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Requiem for Black Marie q&a preview by Sara Farrington
May 29, 2013

What is your job on this show?

What is your show about?
Requiem For Black Marie is a wild and darkly funny imagining of the sexual and creative politics of the Brecht Machine during the Weimar Republic (1919-1933) period in Berlin.

What do you do when you’re not working on a play?
Aside from seeing as much theater as my new baby allows, I read novels, which I think are the highest art form. I love TV a lot. I teach advanced playwriting at The College of Staten Island, which I love. I sacrifice sleep to get a couple hours of playwriting in daily, if I can, even if what I'm writing ends up nothing really. A passion of mine is fitness, I'll run, lift, do yoga, pilates, anything (also helps to stave off the prerequisite madness it takes to self-produce.) I love having awesome convos with people, that's a great passion of mine too. I love hearing about my friend's lives and stories and things they are embarrassed to talk about but tell me about anyway. I listen to a lot of podcasts like Uhh Yeah Dude and WTF with Marc Maron. I love to stay in touch with the zeitgeist. I love to subconsciously bury things in my brain so they pop up in plays later without my control.

Who is more important in the theater: the actor, the playwright, or the director?
No one's more important, but things quickly unravel without all working in harmony. Of course the theater is inherently collaborative, but more importantly than that-- there is a beauty and relief that comes from talented people doing their specifically delegated job--- what they went to school for, what they want to do on this earth. Actors acting, directors directing, designers designing, playwrights playwriting and all of us doing our personal thing together to make the play incredible. I don't really get theater where people's jobs are shaken up and switched around--- like actors being asked to write the script, etc... Get a writer who works well with people. There are so many good ones.

Is there a particular moment in this show that you really love or look forward to? Without giving away surprises, what happens in that moment and why does it jazz you?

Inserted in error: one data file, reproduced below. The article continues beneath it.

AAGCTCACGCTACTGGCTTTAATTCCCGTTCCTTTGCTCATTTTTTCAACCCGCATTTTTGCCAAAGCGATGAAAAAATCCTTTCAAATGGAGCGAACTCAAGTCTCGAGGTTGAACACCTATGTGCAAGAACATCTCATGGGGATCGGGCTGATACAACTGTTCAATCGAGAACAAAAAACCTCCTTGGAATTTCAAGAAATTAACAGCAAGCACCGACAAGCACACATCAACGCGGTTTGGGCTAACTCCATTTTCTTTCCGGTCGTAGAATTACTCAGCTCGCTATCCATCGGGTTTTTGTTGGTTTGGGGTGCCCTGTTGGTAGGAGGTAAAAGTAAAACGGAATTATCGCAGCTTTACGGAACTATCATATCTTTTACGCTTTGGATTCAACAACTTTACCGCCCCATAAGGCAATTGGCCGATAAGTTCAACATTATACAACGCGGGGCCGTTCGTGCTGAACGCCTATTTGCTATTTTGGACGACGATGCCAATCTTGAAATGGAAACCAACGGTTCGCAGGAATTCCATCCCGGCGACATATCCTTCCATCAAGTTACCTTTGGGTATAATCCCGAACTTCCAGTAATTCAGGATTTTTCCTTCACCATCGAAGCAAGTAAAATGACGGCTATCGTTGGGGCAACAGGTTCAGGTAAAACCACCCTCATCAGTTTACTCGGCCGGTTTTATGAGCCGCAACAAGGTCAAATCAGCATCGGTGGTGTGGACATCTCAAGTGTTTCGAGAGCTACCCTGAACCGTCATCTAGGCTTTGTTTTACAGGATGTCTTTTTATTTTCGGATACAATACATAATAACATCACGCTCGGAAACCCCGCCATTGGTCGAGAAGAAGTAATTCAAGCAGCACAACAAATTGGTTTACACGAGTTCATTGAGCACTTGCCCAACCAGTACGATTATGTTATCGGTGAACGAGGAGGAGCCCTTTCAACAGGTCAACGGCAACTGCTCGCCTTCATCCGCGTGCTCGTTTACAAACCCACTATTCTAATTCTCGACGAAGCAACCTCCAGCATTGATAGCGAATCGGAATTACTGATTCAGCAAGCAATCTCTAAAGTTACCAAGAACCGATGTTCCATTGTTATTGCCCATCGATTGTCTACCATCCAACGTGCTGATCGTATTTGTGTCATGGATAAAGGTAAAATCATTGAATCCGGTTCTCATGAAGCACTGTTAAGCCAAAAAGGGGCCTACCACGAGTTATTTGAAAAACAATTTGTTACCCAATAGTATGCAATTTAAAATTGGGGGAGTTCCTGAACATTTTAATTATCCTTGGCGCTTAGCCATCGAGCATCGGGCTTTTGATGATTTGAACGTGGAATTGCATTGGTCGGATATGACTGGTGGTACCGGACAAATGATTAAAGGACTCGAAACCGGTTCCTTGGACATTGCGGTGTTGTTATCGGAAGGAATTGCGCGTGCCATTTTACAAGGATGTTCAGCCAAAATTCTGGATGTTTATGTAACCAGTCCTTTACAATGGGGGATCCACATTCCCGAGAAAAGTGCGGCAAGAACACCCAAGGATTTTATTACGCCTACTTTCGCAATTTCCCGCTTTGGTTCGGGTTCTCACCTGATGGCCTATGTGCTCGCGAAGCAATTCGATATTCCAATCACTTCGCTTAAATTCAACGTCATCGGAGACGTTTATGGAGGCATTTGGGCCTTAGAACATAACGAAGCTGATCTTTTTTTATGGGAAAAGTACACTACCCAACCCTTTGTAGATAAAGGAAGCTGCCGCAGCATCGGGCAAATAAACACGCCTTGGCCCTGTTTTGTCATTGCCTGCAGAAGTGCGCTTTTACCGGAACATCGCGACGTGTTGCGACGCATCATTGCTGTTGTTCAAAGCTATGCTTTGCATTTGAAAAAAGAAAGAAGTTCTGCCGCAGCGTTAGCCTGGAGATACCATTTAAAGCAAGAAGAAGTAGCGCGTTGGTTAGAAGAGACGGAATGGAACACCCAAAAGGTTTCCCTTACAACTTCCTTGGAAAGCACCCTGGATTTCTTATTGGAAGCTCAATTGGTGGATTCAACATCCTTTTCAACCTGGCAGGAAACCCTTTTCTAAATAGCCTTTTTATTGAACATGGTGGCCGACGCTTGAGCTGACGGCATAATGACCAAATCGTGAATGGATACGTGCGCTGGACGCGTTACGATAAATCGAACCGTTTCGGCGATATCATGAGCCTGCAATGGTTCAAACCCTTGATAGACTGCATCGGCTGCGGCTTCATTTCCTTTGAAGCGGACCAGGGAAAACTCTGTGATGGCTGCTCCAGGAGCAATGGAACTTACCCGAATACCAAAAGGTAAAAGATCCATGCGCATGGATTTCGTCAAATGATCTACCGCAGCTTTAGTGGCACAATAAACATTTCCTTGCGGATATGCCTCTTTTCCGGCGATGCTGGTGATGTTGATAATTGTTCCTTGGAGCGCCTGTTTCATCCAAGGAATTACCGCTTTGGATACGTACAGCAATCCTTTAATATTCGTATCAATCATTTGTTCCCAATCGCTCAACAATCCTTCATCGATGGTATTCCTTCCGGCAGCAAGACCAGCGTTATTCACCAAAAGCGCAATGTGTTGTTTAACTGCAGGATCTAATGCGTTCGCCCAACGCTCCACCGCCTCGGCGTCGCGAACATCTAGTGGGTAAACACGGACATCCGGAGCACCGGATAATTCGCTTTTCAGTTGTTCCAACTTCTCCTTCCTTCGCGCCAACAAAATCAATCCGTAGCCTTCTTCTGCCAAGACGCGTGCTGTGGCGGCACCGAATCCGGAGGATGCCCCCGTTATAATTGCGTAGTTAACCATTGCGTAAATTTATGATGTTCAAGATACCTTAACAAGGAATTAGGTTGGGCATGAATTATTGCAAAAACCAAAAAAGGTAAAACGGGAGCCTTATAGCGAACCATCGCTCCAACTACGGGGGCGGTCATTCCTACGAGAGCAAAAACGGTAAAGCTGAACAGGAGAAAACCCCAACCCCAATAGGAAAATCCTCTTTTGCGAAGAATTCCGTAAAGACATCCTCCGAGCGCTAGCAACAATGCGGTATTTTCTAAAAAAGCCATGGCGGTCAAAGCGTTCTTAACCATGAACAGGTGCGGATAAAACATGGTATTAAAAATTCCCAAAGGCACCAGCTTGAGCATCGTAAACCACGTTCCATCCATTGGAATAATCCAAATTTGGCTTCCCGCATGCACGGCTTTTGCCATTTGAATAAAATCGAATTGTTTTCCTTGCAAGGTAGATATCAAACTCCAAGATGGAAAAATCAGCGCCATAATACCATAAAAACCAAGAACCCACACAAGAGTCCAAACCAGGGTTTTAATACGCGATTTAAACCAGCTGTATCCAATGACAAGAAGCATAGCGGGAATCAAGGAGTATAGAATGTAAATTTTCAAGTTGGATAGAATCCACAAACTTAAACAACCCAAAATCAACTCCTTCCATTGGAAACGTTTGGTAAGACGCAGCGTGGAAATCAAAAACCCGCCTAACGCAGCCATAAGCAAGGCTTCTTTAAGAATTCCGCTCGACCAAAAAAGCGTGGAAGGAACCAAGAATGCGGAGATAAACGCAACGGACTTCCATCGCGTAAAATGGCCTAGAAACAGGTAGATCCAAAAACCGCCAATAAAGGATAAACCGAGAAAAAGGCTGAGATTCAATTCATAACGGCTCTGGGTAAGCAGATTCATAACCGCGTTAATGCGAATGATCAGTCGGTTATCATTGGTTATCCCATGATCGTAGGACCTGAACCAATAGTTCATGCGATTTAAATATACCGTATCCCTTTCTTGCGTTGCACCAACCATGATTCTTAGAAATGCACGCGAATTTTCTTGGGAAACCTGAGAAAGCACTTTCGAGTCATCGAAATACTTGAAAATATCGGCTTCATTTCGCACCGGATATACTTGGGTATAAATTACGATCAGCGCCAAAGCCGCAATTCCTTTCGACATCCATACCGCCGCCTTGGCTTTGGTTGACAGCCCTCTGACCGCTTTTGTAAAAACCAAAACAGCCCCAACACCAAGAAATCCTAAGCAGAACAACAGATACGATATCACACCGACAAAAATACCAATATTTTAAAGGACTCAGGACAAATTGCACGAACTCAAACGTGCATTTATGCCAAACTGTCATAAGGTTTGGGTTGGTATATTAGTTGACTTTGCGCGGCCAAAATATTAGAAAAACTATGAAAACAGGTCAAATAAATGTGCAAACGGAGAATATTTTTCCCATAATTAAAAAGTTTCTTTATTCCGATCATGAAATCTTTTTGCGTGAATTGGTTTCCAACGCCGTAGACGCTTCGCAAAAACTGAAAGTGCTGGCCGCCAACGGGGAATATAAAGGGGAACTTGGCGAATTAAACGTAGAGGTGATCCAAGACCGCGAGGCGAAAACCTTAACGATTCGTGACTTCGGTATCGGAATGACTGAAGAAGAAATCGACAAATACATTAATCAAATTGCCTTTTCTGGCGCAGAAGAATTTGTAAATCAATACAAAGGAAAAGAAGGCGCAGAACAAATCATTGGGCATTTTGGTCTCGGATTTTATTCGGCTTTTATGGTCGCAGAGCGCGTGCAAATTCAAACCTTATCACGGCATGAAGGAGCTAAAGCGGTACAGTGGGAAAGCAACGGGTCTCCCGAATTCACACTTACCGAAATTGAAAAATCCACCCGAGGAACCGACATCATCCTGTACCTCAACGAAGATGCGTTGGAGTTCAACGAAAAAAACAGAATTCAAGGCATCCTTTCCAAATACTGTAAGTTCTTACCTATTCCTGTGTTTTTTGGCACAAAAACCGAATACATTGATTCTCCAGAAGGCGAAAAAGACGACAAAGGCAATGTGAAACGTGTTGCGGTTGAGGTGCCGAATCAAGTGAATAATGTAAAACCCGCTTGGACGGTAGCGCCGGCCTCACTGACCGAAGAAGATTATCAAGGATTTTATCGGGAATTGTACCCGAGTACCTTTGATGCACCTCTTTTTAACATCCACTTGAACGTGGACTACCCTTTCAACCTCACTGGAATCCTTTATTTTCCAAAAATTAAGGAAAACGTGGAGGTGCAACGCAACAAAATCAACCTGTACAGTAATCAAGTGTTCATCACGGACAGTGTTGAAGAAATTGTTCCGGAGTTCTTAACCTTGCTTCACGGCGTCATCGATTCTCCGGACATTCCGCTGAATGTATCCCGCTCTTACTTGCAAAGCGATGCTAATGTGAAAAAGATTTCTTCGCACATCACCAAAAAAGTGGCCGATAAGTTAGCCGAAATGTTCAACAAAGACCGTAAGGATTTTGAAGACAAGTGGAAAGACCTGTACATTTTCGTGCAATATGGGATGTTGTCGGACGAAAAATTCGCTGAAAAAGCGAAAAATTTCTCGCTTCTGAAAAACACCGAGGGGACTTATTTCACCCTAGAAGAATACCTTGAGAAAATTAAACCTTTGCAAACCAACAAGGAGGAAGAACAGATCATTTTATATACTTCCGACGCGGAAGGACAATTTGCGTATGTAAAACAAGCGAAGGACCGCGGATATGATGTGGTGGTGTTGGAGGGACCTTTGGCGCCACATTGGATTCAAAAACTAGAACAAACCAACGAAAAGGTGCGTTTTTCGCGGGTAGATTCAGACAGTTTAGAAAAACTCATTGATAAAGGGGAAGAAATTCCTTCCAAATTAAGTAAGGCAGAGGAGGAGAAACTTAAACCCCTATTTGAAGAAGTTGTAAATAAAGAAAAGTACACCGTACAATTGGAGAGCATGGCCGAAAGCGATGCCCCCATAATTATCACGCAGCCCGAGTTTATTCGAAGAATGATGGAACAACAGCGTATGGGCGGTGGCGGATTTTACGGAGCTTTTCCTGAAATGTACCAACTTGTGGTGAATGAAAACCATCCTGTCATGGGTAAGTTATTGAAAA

I am so proud of Requiem for Black Marie. So much of myself and my soul and who I am as a writer and who I am as woman have gone into this show. I'm dying for people to see it. One moment (or series of connected moments) I'm most proud of in this play is the "clown" theme. In a true representation of the writing process, one woman's nightmare about a giant clown sparks the whole story, then sparks an idea for a play, then sparks a play within a play, then two of Brecht's woman actually become grotesque clowns in the play itself. These moments culminate in a final moment in the last scene when Margarete, one of Brecht's doomed girlfriends/collaborators, physically morphs from "Stupid Clown" to Margarete during a consumptive coughing fit (performed beautifully by Megan Emery Gaffney). She winds up collapsed face down on the stage, weakly but feverishly singing a song that has wound up in a Brecht play. It's chilling and twisty and turn-y and I think embodies the compulsion of theater artists to create theater at all costs.

Groucho, Chico, Harpo, or Zeppo?
Groucho. I love him. I love how he's super calm all the time. I love one-liners.

Can theater bring about societal change? Why or why not?
I've never been a theater artists who thinks theater is the place for societal change. Theater is not documentary. The mediums are really, really different. Theater can definitely be current and certainly examine what is happening now, but it's a slippery slope between studying the now and writing a play that sounds like a USA Today caption. As far as sparking a revolution, or coming to terms with what's in the news--- I don't know if theater is the medium to do that anymore. Or maybe I just don't like those kinds of plays. I don't know if any medium can do that anymore except maybe in the world of tech and science. But theater being separate from that I actually find hugely rewarding and liberating. The theater is the place for personal, spiritual, emotional change. It's where the truth of about myself and the world around me lies. I wouldn't presume to change society with my plays, but I strive to reflect society with them. That's what theater has always done best, I think.